its

ON. oSlask, to cedere, to run
crease.

get, also, naturaliter pro-

Henni odladist sottin :

ADJUTANT
Dte
sont dessevr&s Qu' unc puis ne furent adjosUes Les osz. Chron. Norm. 2, 10260.
icel jor

ADVOCATE
Advantage, something
forwards, gain, profit.
to

9
puts

that

one

was often written alamir in the early Spanish diplomacy. Thus, the address of letters of credence given by K. James II. of Aragon in 1301, quoted by Marsh from Capmany, ran, Al muy honorado e muy noble alamir Don Mahomat Abenna^ar rey de Granada e de Malaga, y Amiramu9lemin,' and in the same passage the King calls himself Almirante and
title

our Lord upon happen, and thence averiture, a happening, chance, accident, a sense preserved in E. per adventure, perhaps. The >vord was specially applied to events as an aidecamp. made the subject of poetical or romantic Admiral. Ultimately from Arab, amir, narration, and so passed into the Teua lord, but probably introduced into the tonic and Scandinavian languages, giving Western languages from the early Byzan- rise to G. abenteuer, ON. <2fintyr, Sw. tine forms diiripag, a/itipaioQ, the last of afwentyr, OE. aunter, a daring feat, which, as Mr Marsh observes, would hazardous enterprise, or the relation of readily pass into Mid.Lat. amiralius such, a romantic story. ' The Aunters of (with a euphonic /), admiraldus. The Arthur at Tarnwathelan,' is the title of initial a/ of Sp. ahnirante, O Cat', ahnian old E. romance. rall is probably the Arab, article, and the To Advise.—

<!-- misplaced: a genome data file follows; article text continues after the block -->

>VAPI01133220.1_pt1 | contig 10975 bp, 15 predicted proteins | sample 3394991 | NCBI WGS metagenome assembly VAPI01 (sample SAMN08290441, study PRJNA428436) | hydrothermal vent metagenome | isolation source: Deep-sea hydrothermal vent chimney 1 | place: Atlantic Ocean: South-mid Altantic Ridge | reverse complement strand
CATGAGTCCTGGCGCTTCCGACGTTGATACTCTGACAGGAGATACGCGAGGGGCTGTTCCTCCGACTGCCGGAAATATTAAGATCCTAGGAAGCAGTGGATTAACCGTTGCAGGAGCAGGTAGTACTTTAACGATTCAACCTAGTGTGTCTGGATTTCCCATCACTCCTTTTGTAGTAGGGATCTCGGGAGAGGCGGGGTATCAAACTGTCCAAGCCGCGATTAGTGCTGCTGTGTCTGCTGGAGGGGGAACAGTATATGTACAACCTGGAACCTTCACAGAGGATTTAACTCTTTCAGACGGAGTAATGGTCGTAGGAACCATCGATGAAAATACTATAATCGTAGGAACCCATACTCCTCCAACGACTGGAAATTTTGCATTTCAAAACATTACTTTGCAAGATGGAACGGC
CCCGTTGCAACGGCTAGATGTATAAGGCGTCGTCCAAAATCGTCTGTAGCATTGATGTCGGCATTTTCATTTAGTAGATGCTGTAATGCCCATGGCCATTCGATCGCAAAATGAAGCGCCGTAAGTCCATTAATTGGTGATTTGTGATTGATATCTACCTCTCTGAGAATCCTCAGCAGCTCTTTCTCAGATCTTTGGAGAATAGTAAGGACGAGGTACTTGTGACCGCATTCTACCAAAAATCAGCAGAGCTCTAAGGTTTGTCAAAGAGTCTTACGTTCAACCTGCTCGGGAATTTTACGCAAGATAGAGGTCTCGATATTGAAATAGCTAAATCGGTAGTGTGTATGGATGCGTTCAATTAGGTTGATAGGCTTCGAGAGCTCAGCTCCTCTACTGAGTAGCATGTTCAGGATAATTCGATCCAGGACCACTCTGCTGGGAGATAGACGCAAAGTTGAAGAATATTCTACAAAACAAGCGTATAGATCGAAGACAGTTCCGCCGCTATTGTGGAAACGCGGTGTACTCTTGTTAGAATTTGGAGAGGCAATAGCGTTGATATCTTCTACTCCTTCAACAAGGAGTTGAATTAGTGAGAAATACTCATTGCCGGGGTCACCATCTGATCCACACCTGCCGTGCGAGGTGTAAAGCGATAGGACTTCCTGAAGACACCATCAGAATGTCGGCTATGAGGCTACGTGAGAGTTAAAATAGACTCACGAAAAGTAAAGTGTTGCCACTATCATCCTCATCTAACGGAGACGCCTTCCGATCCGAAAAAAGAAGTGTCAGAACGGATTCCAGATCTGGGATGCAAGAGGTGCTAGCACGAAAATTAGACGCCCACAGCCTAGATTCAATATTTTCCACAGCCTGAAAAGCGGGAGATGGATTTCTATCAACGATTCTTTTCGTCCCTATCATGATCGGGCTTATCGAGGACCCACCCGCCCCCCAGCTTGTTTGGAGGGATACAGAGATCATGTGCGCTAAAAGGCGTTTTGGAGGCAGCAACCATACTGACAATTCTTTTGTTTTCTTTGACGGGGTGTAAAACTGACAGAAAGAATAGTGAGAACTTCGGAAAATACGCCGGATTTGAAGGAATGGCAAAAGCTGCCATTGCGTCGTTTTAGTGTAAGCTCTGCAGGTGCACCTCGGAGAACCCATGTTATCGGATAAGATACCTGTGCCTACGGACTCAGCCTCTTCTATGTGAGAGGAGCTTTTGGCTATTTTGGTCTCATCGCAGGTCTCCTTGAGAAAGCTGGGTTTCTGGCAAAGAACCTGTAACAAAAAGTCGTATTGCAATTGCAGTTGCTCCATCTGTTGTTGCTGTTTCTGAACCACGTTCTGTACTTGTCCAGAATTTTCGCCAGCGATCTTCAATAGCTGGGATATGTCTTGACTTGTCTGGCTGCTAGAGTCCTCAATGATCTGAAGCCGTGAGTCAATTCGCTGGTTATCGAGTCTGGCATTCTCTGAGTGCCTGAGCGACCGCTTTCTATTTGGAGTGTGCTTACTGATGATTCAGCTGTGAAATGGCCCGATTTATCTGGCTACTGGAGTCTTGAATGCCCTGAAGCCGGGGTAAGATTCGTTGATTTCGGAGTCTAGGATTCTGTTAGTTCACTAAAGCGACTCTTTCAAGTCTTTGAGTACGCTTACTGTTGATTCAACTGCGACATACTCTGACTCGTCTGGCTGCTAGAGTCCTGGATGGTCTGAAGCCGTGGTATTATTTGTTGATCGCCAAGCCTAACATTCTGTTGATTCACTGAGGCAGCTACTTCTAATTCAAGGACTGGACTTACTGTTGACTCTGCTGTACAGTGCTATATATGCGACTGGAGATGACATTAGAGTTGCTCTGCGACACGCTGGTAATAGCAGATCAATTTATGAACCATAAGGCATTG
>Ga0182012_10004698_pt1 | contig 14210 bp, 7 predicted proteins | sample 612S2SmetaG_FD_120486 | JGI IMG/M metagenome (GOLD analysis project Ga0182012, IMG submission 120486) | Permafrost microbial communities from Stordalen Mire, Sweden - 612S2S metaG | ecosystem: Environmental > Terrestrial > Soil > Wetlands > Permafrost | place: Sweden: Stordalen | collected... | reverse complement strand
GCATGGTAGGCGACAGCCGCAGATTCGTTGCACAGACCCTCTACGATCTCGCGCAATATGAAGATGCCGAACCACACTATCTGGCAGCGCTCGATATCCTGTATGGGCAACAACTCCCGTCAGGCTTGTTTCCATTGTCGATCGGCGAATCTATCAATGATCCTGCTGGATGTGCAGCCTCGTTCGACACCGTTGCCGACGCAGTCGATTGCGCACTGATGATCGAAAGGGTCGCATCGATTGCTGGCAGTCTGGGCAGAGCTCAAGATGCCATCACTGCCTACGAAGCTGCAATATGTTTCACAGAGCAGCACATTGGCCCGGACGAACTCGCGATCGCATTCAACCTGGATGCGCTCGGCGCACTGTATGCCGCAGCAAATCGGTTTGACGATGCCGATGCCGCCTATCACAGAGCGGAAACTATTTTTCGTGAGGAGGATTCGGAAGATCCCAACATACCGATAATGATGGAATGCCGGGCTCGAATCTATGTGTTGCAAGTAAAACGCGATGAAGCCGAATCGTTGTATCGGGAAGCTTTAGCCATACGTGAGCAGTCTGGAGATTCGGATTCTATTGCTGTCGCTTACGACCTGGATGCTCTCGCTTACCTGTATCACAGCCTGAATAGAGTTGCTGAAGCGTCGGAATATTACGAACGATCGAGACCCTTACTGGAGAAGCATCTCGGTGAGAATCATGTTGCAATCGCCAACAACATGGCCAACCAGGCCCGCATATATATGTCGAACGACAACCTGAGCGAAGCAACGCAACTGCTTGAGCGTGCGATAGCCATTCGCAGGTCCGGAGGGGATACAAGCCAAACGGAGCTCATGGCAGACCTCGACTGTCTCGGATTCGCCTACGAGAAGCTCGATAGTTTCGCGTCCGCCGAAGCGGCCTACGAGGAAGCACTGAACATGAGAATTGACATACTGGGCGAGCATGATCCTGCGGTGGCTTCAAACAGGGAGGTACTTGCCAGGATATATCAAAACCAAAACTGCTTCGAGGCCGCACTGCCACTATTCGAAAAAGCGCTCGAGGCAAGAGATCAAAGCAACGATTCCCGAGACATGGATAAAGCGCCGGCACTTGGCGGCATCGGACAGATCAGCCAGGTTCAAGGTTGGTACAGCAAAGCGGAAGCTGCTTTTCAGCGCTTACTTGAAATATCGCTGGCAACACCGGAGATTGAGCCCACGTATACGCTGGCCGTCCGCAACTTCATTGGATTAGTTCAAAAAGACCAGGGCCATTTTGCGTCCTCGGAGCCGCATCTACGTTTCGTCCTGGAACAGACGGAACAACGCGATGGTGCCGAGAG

to
; ;

severed, which were never afterwards united. See Joust. Adjutant. One of the officers who assists the commander in keeping the accounts of a regiment. Lat. adjutare, frequentative from adjuvare, to assist It. aiutante, an assistant aiutante de campo,

The bones were

Adventure.—Advent. Lat. advenire, come up to, to arrive, to happen ad; ;

ventus, arrival

E.

advent, the coming of earth. OFr. advenir,

'

Advice. The 1.3.t.visum, gave rise to It. visa, OFr. vis. Visum mihi fuit, it seemed to me, would be rendered in Olt. fu viso a me, OFr. ce m'est vis. Diez. In the Roman de la Rose, advis is used in the same sense, advis m'estoit, it seemed to me vous fust advis, it seemed to you.